Its not just the engine, its the type of load the new capabilities will now afford. No matter how much twist you have a half ton can't tow a 5th wheel becasue of inherent structural weakness'
 

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Its not just the engine, its the type of load the new capabilities will now afford. No matter how much twist you have a half ton can't tow a 5th wheel becasue of inherent structural weakness'
Another example of you not knowing what you're talking about.

I've seen a number of half-ton pickups with 5th wheel setups. The key is not exceeding the total load the vehicle is capable of safely pulling.

Half ton pickups have no inherent structural weaknesses, however they can fail if grossly over loaded.
 

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Another example of you not knowing what you're talking about.

I've seen a number of half-ton pickups with 5th wheel setups. The key is not exceeding the total load the vehicle is capable of safely pulling.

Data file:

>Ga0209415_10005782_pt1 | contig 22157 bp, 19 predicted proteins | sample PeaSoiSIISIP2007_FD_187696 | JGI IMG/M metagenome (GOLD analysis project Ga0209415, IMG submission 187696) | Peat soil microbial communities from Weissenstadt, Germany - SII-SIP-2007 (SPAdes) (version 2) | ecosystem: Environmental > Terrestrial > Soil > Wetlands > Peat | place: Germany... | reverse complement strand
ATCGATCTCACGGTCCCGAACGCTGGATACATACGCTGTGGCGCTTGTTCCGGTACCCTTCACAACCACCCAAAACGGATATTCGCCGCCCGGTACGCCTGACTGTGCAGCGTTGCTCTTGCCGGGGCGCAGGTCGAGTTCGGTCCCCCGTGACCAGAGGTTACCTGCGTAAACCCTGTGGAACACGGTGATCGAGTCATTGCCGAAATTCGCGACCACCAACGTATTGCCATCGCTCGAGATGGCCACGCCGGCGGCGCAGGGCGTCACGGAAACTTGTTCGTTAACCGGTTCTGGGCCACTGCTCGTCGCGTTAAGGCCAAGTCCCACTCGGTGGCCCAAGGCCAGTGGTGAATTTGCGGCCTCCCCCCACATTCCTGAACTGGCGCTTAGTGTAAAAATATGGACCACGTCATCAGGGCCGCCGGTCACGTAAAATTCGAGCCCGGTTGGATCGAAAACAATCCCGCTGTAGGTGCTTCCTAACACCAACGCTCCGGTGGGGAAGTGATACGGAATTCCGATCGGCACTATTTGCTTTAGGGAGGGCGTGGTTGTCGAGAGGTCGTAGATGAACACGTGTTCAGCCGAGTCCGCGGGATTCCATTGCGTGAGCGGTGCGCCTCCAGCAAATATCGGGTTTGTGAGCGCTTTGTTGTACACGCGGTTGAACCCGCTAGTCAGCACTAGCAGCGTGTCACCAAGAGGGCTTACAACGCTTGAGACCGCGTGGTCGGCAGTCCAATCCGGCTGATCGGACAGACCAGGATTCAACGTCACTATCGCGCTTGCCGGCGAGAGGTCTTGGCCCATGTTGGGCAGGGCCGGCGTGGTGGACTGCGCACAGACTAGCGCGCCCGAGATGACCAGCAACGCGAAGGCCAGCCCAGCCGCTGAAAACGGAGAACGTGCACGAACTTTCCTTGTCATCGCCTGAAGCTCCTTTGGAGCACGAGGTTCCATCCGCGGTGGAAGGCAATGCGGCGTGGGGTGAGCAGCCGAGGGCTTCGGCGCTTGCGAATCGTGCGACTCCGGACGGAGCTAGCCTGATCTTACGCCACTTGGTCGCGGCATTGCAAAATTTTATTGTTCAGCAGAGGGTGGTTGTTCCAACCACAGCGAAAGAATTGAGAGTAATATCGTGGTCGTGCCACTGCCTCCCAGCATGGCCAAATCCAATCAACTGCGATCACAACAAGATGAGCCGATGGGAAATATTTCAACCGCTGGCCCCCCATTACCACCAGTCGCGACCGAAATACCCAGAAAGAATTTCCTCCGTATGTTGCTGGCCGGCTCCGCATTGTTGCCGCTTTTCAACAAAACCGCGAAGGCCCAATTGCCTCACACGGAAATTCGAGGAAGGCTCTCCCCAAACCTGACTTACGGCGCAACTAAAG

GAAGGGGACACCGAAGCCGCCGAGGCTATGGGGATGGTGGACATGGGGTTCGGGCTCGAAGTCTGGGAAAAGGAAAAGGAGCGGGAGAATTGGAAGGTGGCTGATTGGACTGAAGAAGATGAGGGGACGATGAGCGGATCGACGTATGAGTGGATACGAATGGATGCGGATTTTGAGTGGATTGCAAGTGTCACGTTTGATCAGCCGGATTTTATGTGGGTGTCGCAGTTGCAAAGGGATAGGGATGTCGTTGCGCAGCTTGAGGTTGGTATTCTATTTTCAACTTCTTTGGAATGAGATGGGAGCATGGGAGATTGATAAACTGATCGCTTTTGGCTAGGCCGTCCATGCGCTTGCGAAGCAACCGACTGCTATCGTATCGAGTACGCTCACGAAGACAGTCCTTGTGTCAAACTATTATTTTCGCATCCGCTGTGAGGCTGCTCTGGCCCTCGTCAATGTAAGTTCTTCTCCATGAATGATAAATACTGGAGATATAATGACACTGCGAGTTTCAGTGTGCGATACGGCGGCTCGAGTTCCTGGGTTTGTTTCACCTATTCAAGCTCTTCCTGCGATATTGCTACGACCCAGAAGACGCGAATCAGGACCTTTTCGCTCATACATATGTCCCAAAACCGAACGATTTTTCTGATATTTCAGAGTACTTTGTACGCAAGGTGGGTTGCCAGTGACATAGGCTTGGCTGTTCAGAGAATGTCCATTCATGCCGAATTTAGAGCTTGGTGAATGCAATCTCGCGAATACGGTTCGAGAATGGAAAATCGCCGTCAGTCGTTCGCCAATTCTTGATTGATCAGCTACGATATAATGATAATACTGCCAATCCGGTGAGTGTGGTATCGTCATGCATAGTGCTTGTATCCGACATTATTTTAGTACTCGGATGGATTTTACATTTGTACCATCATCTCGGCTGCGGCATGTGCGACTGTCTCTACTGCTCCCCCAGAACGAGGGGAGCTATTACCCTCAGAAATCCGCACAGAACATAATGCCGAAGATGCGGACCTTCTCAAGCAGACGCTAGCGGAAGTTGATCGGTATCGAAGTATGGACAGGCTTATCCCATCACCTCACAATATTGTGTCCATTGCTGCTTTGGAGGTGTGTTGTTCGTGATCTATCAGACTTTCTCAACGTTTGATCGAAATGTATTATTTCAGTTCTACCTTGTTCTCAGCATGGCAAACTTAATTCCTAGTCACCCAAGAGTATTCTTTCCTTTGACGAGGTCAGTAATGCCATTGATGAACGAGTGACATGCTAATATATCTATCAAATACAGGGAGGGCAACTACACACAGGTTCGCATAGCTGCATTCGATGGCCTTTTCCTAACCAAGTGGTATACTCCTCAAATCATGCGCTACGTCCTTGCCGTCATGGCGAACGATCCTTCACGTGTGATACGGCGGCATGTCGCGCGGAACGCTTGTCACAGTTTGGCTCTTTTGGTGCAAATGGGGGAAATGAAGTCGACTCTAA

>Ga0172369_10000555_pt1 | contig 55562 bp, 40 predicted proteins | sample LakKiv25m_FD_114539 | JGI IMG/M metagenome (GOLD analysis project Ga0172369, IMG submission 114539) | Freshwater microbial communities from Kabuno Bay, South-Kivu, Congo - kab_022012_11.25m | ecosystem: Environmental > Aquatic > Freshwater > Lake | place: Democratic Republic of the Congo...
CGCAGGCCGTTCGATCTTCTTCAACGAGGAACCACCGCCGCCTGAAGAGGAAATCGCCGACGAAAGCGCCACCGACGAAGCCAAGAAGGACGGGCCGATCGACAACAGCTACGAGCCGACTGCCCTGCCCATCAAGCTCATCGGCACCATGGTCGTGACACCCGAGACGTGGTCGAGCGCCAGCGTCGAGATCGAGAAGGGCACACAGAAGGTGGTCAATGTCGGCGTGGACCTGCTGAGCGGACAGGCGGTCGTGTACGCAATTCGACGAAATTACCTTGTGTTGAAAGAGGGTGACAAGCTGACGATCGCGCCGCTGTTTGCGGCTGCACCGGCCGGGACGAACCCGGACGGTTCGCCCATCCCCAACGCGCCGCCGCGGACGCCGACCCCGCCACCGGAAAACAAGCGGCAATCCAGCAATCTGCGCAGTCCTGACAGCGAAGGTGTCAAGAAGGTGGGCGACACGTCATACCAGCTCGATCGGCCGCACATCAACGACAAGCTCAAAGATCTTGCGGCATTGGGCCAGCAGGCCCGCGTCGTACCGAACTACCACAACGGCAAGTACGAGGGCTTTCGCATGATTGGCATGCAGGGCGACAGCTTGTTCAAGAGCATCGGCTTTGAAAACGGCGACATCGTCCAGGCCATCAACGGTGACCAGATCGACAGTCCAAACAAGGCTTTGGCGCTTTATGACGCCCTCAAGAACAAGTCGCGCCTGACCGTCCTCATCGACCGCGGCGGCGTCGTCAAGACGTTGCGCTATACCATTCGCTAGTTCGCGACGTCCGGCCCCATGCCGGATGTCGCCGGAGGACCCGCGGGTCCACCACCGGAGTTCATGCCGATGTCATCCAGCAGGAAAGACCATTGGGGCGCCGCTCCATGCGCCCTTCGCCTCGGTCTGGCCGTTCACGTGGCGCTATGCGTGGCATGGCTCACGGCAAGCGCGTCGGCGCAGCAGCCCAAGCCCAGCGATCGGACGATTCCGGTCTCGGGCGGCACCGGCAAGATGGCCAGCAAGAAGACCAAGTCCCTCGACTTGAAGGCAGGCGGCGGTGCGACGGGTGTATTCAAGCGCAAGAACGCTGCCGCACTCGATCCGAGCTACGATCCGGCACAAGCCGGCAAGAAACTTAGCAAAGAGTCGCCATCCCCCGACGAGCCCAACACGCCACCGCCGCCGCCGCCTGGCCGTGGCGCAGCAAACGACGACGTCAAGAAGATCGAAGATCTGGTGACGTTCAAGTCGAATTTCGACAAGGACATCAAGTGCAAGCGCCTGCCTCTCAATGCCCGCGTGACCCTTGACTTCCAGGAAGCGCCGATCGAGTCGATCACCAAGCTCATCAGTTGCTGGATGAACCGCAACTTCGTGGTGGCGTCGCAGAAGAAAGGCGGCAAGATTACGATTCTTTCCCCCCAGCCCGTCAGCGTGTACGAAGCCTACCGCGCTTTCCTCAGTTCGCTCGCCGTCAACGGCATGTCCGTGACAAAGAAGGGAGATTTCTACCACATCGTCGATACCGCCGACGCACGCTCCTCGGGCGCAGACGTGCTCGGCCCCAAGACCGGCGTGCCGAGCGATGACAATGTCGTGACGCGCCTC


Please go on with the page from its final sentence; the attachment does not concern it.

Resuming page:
Half ton pickups have no inherent structural weaknesses, however they can fail if grossly over loaded.
Then kindly demonstrate to us your superior know how... or can you when including contradictory statements in your own posts?

Yea you could tow a 7-10,000 pound 5th wheel with your H/T but why push yourself and your truck to the razors edge? All your asking is the truck to perform past what it was intended to do. Premature failure is a consequence of overworking your tools.

towing a tin can 5th wheel camper is nothing compared to goosenecking like this...



but you must be right...
 

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I actually see a lot of half tons making use of a fifth wheel quite often during the holidays when people try to get away to the cottage, and it's a lot of folks.
 

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Then kindly demonstrate to us your superior know how... or can you when including contradictory statements in your own posts?

Yea you could tow a 7-10,000 pound 5th wheel with your H/T but why push yourself and your truck to the razors edge? All your asking is the truck to perform past what it was intended to do. Premature failure is a consequence of overworking your tools.
I do not contridict myself. Anything can fail when used beyond its design limitations.

You are trying to suggest there is an inherent weakness with half-ton pickups. There is not. You are trying to suggest that 560 ft.lbs is too much for the frame, it is not.

It's worth mentioning that some current half tons are rated to tow 9000lbs, or more.